The role of event reports so far has been: if we have an event that we for some reason regard as important to archive, then we would commission a researcher or a journalist to write a long form essay about the program and publish it on our magazine. Or, if we have a series of events, we would ask an intern to write a little report about it just so we can keep track of what’s happening. So the role of event reports has been to catalogue. But we haven’t adjusted our event reporting to keep up with the number of programs we’re having, and we could think a bit more strategically about how to report and what to report.

Ebissé Wakjira [00:06:46] Yeah, I do think event reporting can be useful as an archive (documentation of what we have done) and also to see whether there are connections with previous events and exhibitions. I think that once we start standardising our event reports, using the toolkit that we are working on now, event reporting can become a more useful archiving tool.

I have a question. Have you ever written an event report yourself?

Ashley Maum [00:07:26] When I was an intern, I wrote two reports about a reading room that we worked on. This was one of those classic forms of event reporting that we do at Framer Framed. But I didn’t do it in a way that was like ‘This is what this person said, this is what this person said.’ It was more a response to the event, which I think can be more interesting. Event reports can serve different purposes in that way. But other than that, I haven’t written an event report. I’ve written articles reflecting on the exhibitions that we have, which I think some people would consider a way of reporting, but I don’t know if I’d necessarily consider it that way.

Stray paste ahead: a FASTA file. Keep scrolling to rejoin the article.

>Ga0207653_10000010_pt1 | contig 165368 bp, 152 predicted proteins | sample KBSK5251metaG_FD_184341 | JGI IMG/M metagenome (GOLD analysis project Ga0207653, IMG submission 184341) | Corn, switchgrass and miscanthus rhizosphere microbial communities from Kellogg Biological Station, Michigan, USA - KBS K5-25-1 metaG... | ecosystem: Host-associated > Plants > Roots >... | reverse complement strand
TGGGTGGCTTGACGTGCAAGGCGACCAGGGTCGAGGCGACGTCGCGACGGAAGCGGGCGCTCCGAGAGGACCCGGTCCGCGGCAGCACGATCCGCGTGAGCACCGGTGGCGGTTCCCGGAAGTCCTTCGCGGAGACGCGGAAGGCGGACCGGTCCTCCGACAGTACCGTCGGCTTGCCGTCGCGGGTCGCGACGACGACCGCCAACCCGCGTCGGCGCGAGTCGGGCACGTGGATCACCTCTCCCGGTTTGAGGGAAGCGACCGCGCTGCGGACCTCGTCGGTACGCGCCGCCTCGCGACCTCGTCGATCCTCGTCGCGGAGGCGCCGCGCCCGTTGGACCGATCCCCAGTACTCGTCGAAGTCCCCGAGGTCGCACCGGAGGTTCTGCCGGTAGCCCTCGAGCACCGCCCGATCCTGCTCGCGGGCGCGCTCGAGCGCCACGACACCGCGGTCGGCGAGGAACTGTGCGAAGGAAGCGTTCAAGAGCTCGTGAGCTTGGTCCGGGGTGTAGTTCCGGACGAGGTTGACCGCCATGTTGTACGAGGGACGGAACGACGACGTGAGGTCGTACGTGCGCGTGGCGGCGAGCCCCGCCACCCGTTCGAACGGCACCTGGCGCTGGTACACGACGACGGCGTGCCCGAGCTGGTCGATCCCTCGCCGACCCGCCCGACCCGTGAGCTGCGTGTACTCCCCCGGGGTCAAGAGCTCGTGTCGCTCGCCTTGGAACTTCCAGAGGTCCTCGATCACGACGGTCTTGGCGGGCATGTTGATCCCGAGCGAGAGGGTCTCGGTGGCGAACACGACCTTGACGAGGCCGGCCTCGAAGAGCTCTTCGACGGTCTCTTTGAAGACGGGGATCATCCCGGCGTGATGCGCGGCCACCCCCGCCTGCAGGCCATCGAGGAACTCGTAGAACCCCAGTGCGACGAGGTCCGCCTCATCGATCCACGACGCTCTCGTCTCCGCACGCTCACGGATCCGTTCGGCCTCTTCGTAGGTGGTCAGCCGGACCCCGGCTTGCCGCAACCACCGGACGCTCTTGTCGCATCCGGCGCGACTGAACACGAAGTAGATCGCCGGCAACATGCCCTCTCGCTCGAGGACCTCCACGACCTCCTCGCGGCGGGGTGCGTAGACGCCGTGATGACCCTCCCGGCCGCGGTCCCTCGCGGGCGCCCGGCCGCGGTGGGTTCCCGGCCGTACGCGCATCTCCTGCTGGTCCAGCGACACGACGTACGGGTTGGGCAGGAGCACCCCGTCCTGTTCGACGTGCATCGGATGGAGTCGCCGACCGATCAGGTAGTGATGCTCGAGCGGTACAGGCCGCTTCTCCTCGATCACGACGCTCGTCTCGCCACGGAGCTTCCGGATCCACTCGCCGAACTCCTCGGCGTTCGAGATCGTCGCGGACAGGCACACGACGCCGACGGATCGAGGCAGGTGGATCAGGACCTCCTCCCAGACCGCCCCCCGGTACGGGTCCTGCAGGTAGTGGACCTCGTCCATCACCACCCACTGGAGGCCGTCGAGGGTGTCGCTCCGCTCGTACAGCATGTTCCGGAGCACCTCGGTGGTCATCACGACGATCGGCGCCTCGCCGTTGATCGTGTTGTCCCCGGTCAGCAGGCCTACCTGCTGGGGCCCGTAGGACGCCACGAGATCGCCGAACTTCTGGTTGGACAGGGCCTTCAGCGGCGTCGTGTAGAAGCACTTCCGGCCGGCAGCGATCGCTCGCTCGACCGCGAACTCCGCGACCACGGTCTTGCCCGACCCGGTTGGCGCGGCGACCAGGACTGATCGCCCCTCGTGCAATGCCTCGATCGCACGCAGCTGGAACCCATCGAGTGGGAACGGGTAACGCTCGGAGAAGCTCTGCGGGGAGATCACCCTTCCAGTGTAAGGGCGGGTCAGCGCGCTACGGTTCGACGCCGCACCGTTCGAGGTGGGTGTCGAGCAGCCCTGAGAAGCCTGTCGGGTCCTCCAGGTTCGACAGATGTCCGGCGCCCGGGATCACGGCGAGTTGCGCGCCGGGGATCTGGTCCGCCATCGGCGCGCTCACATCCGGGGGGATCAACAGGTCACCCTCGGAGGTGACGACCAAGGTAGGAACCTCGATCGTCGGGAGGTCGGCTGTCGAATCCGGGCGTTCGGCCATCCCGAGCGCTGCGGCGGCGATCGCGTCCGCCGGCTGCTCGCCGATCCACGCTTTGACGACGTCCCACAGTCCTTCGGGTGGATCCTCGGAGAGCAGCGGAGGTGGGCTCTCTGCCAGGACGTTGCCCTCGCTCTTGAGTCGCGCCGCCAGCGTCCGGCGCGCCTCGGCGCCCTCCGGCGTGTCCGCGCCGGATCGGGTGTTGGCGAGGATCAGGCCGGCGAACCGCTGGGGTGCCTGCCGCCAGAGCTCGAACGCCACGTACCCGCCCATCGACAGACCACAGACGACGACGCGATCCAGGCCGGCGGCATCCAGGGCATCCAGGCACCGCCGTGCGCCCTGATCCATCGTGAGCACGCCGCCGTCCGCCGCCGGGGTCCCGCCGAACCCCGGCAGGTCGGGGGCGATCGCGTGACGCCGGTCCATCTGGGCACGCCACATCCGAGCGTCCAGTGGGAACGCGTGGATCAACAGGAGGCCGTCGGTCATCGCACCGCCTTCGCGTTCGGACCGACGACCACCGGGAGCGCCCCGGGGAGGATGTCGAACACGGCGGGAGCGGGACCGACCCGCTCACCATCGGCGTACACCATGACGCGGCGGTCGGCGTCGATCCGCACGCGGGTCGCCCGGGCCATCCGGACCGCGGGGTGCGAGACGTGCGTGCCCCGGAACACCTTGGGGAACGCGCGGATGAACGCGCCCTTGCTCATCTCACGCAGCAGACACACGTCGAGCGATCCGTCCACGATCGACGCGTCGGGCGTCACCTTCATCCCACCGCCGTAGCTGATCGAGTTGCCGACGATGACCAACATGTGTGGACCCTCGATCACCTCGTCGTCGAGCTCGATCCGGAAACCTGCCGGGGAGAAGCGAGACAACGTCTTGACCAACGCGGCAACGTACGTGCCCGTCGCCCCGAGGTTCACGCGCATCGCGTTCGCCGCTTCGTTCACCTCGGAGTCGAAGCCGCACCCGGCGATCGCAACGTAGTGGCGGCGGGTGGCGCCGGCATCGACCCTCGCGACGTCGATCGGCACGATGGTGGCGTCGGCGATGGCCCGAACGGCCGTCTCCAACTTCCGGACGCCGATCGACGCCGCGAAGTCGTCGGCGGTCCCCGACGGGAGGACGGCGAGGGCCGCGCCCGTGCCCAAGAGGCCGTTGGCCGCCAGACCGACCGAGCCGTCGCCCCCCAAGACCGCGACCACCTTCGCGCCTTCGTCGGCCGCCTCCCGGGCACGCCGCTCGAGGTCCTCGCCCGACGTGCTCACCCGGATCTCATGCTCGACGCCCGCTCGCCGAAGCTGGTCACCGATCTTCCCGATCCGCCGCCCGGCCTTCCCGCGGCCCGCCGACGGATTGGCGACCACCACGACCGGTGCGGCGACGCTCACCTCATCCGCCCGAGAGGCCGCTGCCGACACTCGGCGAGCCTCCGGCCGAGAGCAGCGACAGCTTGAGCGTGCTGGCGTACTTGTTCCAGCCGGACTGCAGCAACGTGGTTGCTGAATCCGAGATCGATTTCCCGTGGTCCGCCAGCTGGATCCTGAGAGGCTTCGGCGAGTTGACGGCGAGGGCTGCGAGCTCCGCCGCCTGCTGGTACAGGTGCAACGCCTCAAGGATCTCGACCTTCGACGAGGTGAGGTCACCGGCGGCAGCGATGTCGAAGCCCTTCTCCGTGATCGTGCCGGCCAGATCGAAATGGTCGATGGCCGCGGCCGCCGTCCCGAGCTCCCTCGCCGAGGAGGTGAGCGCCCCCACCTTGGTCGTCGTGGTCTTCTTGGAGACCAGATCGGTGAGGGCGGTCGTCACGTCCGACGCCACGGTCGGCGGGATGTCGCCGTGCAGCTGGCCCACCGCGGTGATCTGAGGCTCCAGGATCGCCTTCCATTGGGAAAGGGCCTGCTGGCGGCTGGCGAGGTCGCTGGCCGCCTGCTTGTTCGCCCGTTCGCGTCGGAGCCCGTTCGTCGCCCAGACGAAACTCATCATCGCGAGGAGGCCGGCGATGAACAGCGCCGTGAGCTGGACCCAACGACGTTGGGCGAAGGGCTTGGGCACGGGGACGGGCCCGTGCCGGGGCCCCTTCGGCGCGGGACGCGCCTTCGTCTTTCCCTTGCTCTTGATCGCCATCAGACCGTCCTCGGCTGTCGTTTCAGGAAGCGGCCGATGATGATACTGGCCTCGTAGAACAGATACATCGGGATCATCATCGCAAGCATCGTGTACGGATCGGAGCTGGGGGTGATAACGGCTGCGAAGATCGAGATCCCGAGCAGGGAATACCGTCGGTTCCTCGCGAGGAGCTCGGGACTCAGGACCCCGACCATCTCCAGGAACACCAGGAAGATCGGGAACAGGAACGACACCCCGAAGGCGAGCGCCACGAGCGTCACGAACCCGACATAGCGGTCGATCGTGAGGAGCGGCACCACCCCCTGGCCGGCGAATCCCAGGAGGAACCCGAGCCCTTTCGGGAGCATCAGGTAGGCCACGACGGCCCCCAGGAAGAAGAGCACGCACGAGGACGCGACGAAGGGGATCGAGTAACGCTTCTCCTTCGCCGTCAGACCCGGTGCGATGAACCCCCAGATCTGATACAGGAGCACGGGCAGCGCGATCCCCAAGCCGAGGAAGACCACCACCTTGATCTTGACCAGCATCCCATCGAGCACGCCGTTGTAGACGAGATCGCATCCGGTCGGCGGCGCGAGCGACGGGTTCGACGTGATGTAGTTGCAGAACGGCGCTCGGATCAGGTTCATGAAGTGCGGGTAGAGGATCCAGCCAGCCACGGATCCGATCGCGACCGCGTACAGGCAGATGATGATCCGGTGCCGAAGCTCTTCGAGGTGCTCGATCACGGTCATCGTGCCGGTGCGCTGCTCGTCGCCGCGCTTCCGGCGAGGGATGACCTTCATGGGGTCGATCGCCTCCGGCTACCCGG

So why should we reinvent the existing event report?

Ebissé Wakjira [00:08:12] We’re not reinventing anything. As far as I’m aware, we haven’t standardised our event reporting system as of yet. However, we are taking a significant step forward by implementing a much needed addition to the Framer Framed operations. When it comes to programming, Framer Framed hosts a remarkable number of events each week, as you just told us, often involving numerous external partners on a project basis. The challenge arises when each person responsible for reporting has their own unique writing style, resulting in reports that can sometimes extend to 5.000 words. I had to edit 5.000 words, I remember. Because it’s not standardised, it’s difficult to see the difference between an event report, an essay, or a long read article.